"The era of Studio 54 that had been the scene of well-documented, glamorous decadence faded as a new empire of clubs - fueled by more potent drugs and an extreme culture of self-indulgence - stretched across American cities." To the point, Mr. Owen gives a very germane treatment of the decline of Western civilization in the latter half of the 20th century as seen through his experienced eyes in the Clubland of New York.
Excerpts from a review by:
Marc Mege
Real Detroit Weekly
May 21-27, 2003
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6 of 6 people found the following review helpful By "azucarblanca" on May 20, 2004
Format: Hardcover
This book, to be colloquial about it, was OFF THE HOOK. I am one tough-to-shock reader, but there were passages in this book that had me literally dropping my jaw and gasping.
As I mentioned in my review of 'Disco Bloodbath/Party Monster', James St. James' frothy, breezy, and dishy account of the Alig fiasco, I enjoyed it immensely but was looking forward to reading Owen's book for a meatier, more in-depth examination of the seething underbelly of 1990s Manhattan. Happily, Owen does not disappoint.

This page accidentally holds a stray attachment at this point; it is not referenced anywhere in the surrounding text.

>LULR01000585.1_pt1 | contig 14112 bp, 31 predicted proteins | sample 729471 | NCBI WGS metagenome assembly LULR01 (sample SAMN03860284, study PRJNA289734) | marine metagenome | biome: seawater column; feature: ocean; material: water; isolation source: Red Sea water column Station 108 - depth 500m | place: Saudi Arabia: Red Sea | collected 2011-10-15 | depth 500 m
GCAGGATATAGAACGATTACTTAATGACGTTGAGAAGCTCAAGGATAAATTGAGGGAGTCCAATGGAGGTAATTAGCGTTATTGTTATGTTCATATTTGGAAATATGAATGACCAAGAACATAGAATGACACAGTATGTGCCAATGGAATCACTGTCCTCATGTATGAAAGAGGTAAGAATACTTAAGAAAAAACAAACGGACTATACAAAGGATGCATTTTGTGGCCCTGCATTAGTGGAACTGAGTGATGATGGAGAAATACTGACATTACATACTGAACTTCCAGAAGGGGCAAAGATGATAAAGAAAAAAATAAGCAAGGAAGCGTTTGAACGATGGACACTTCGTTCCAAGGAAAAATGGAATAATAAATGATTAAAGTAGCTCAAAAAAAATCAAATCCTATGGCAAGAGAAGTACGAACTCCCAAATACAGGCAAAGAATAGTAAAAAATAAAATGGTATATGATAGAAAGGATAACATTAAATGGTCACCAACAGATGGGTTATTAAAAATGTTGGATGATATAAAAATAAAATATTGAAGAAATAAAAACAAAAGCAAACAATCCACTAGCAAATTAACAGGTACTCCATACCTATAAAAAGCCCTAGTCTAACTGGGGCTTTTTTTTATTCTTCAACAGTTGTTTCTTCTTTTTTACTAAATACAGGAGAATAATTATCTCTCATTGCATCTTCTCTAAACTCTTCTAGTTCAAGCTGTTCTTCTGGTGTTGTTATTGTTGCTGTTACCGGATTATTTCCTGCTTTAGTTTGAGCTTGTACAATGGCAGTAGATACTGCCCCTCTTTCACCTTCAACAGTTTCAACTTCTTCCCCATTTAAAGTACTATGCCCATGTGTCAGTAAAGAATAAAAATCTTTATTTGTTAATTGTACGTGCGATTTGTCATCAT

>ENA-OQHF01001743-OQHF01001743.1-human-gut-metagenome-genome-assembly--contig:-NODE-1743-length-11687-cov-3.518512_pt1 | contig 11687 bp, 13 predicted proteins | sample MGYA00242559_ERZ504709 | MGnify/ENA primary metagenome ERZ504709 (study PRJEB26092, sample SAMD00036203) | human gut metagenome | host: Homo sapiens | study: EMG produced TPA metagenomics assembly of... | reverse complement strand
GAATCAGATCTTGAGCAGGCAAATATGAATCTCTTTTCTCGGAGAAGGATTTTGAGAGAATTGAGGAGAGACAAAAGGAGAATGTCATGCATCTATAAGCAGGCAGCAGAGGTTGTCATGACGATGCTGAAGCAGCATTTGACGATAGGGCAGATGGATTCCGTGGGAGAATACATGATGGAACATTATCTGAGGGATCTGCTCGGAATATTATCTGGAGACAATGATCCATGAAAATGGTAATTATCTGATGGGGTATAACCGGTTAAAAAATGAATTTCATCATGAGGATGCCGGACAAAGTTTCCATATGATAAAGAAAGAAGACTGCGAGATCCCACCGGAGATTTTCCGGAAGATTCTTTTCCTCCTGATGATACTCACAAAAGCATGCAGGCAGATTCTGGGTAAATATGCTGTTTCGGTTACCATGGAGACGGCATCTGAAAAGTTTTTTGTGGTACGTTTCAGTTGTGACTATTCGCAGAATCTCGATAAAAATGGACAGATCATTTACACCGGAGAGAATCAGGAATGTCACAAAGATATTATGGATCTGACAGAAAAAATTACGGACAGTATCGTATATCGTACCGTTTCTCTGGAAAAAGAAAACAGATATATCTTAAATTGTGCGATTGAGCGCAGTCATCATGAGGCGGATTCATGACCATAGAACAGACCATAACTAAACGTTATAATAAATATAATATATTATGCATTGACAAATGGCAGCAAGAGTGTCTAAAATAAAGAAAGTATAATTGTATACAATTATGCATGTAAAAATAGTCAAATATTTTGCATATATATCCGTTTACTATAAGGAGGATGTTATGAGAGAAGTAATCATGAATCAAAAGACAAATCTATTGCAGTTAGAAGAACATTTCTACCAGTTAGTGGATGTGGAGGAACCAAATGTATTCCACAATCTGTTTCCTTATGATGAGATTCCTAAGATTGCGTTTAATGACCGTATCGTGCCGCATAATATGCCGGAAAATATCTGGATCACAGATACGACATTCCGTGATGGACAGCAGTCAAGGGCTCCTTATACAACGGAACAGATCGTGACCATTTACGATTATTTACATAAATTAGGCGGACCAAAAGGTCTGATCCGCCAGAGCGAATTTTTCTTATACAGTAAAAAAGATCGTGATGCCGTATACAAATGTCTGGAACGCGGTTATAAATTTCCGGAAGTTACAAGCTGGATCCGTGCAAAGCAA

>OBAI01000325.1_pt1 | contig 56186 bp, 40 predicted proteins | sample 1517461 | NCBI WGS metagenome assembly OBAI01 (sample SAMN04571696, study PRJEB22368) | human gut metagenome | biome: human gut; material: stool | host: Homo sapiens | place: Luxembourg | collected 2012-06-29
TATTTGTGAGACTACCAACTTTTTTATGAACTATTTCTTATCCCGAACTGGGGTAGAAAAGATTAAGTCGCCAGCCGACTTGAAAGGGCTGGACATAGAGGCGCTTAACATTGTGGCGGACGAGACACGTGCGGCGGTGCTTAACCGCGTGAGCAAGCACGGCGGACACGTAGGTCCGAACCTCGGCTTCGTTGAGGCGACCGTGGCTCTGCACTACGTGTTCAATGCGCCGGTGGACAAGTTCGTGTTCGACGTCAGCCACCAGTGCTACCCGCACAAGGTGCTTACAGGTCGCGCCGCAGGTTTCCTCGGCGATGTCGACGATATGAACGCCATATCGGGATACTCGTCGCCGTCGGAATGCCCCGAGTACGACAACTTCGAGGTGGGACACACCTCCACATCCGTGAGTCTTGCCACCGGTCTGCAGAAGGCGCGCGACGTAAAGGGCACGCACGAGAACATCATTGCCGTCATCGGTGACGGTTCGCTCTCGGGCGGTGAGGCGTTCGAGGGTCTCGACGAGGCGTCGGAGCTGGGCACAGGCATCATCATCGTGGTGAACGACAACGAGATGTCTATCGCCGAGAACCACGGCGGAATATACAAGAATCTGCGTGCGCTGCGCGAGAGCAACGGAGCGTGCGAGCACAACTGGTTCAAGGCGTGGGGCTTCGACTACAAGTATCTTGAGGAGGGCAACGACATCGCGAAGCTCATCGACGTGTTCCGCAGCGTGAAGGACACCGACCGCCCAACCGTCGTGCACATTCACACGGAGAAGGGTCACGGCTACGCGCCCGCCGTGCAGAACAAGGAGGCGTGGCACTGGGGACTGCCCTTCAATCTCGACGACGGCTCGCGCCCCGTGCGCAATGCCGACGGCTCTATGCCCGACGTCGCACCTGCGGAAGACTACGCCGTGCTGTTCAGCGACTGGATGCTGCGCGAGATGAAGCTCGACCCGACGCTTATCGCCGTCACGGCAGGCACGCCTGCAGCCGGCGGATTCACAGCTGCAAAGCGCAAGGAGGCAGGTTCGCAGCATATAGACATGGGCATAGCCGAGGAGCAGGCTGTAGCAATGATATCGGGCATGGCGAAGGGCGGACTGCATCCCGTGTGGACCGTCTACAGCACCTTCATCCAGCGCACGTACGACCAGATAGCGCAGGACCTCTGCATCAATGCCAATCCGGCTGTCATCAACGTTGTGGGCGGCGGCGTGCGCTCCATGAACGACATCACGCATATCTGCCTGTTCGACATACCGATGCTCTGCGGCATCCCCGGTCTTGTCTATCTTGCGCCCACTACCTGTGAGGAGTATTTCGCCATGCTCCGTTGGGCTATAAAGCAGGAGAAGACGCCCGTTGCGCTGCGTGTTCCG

Skillfully illustrating the gestalt of the era, Clubland offers us a nearly exhaustive account of Peter Gatien's nightclub empire and the shady-but-fascinating denizens slithering through one dank VIP room after another. Michael Alig is clearly the most well-known and notorious of Gatien's 'directors', but the story of wiseguy-turned-impresario Chris Paciello is compelling as well. Owen does a masterful job of keeping the Byzantine labyrinthe of squalid interconnectedness (reminiscent of Alig's infamous 'wheel of hepatitis') clear and understandable in a world that is anything but. What was most shocking is the sheer extent to which absolutely everyone involved seemed to be on the take in one way or another - a collection of ruthless, amoral characters all bent on getting one over on each other, the public, and even themselves.
While Paciello and Caruso, two promoters under Owen's microscope, were always tinged with Mafia flavor, the real tragedy seems to be that of Michael Alig and his crew of voraciously attention-hungry 'club kids'. Owen provides a riveting background portrait of Alig's Midwestern roots and past as a natural-born, from-the-cradle prankster and hustler nonpariel.